Educational Missionaries and Architecture

Housing for Spatial Justice


This research focuses on Women’s School of Planning and Architecture (WSPA), an itinerant meeting of woman architects in North America for intense 2-3 week periods from 1974 to 1981. Women’s Movement had gained momentum by the early 1970s. As part and parcel of this movement, woman architects started organizing through conferences and local associations. Their demands were generally establishment related, i.e., about fairness and equality at schools and in the workplace.




In collaboration with Dr. Gökçe Kınayoğlu


American protestant missionary schools in the former Ottoman Empire were originally conceived for proselytizing purposes, but they soon detached themselves from their denominations to offer science-based, liberal education. Zooming in on case studies from the port cities of Izmir (Turkey) and Beirut (Lebanon), this project examines the communicative role of architecture not only in the transcultural context of missionary efforts of building schools but also in the formation of communities, and cross-cultural networks in a global context.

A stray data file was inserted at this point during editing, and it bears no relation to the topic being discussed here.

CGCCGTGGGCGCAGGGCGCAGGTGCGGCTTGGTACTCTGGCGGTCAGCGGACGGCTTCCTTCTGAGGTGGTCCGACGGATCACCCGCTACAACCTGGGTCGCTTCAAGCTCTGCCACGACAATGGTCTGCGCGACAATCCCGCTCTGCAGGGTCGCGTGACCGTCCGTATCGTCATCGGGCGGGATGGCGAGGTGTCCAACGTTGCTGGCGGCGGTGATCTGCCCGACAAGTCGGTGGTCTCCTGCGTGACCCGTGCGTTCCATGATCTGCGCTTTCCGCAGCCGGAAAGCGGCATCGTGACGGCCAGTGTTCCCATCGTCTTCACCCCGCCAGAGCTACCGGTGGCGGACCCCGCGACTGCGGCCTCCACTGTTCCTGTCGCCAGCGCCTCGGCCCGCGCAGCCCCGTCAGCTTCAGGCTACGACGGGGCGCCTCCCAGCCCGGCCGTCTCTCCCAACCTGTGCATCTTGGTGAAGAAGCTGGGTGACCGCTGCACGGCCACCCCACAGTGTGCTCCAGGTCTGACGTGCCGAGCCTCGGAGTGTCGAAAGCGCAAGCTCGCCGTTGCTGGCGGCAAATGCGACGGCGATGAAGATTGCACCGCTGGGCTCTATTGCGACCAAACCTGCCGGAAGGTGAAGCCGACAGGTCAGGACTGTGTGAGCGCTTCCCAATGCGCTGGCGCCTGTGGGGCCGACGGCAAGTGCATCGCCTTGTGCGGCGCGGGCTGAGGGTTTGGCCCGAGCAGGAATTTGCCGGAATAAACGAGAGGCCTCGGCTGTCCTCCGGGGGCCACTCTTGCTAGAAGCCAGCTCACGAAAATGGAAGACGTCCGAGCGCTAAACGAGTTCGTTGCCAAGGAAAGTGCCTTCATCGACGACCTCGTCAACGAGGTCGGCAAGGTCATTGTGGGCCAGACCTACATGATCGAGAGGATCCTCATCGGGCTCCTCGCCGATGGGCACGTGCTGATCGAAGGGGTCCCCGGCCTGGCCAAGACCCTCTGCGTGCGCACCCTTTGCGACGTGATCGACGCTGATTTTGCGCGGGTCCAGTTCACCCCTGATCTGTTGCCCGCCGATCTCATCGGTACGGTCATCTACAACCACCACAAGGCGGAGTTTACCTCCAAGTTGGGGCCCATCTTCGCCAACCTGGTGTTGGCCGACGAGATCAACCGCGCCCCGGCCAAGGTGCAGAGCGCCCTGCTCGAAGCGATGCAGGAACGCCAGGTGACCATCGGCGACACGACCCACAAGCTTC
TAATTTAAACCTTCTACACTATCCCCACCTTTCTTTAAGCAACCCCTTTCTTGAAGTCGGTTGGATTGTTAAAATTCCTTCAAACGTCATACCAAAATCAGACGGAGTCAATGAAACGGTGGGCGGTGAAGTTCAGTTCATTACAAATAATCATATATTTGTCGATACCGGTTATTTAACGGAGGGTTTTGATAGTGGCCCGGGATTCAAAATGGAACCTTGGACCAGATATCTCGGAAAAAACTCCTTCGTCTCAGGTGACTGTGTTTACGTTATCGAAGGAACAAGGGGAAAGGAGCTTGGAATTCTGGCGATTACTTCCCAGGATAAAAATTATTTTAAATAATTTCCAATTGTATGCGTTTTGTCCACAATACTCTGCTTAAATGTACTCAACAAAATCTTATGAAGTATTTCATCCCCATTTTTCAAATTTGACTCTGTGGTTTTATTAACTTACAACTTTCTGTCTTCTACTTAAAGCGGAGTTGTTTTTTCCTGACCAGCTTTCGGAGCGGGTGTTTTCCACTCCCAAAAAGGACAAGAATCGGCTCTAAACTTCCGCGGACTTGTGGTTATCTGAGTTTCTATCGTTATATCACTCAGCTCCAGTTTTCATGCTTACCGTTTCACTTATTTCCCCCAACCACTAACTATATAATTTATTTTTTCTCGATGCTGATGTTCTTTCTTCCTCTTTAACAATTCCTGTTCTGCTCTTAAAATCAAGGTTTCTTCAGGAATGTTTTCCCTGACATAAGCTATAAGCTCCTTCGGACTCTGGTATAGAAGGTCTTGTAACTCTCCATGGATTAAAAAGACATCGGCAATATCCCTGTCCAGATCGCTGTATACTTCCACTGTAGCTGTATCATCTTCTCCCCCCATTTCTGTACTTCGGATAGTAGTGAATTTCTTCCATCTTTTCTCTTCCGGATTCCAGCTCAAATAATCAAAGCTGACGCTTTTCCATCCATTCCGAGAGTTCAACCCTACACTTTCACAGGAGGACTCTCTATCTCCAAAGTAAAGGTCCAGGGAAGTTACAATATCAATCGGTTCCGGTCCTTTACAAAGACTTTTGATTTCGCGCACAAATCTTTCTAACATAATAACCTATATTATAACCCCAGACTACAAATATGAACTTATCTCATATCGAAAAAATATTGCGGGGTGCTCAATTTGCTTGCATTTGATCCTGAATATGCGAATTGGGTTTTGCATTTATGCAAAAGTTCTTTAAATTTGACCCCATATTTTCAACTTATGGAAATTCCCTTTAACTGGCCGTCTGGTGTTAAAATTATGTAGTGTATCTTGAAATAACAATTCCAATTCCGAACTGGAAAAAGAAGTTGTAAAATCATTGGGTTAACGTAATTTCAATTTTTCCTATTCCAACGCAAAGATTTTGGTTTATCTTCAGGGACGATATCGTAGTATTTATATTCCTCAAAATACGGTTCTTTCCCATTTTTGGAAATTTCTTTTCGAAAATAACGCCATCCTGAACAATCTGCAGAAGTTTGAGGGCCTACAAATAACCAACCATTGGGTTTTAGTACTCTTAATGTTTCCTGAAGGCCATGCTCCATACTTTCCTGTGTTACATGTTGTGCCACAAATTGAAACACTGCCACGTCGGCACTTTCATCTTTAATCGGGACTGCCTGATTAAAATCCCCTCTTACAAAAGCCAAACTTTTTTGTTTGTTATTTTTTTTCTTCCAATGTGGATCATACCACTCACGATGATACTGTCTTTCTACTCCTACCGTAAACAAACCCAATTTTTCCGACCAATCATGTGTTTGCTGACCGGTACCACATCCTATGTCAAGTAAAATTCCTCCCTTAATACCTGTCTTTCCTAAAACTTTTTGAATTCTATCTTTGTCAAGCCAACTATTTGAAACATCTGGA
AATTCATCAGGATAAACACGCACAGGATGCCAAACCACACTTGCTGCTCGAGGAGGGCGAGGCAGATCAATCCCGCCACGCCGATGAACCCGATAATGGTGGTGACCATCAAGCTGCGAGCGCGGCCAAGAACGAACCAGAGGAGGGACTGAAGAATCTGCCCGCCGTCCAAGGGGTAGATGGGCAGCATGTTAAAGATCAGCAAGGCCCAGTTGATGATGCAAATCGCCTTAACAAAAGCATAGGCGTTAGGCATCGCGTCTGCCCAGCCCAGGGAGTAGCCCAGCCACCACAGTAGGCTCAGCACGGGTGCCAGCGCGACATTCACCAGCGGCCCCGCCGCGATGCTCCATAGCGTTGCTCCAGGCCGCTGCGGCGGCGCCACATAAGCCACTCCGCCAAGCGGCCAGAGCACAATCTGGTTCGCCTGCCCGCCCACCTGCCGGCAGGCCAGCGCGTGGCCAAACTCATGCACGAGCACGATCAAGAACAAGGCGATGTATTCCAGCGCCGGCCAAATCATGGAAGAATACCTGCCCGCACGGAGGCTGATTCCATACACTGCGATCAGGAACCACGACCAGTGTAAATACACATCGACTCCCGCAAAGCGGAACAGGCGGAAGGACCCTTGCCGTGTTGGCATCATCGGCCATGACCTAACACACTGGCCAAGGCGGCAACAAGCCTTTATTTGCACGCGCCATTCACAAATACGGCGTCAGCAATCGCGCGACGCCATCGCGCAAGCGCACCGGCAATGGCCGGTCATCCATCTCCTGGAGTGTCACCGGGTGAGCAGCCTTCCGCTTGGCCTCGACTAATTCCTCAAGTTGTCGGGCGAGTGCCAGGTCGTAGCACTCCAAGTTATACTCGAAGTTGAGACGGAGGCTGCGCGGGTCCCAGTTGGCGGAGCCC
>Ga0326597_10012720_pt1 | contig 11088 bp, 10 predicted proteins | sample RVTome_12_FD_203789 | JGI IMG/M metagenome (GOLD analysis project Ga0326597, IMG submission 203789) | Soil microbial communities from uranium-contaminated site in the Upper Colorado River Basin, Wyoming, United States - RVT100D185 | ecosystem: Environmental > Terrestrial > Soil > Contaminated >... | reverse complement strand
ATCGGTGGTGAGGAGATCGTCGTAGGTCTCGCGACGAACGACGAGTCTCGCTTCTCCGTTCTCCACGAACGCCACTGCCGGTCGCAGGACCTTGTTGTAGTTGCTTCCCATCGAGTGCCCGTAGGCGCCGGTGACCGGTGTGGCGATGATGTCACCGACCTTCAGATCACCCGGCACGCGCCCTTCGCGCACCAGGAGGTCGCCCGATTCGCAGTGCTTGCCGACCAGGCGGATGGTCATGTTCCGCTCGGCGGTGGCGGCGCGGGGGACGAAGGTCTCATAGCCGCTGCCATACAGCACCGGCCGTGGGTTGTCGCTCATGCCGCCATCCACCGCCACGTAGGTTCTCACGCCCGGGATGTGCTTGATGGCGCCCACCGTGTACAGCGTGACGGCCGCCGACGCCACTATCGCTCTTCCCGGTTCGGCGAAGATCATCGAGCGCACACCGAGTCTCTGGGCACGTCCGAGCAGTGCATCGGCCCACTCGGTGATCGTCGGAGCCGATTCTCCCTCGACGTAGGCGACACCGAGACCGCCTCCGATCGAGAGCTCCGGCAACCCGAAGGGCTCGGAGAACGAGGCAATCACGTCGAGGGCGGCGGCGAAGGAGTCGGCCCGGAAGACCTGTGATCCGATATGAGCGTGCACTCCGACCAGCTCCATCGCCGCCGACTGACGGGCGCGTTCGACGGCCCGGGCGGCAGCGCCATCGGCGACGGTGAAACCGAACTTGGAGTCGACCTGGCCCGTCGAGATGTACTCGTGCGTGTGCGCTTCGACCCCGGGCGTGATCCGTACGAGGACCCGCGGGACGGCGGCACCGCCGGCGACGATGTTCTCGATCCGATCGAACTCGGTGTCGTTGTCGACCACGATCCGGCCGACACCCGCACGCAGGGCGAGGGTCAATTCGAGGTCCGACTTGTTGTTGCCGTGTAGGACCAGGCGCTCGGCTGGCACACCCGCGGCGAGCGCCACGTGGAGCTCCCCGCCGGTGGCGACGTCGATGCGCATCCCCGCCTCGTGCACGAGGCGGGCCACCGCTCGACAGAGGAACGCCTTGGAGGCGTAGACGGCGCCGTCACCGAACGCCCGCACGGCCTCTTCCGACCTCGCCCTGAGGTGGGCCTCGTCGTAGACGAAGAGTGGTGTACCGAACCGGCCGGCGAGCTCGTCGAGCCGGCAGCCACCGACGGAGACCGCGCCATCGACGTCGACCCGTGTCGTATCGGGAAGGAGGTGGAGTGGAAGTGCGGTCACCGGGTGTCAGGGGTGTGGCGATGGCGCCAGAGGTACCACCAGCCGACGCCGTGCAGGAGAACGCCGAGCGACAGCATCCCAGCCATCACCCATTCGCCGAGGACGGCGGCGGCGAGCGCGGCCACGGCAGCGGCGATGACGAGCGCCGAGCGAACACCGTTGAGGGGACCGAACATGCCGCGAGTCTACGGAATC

Supported by FQRSC and SSHRC.

Networks of Architectural Education focuses on professional undergraduate training at the School of Architecture. We want to find out how our undergraduates use their education: What careers paths do they take? How has their education at McGill shaped their lives?


Using data we collect from a short survey, we will map and visualize the career paths our alumni have taken.  We want to understand the multiple ways is architecture practiced, and to highlight the varied careers architectural education can lead to.


In collaboration with Dr. David Theodore

At McGill University School of Architecture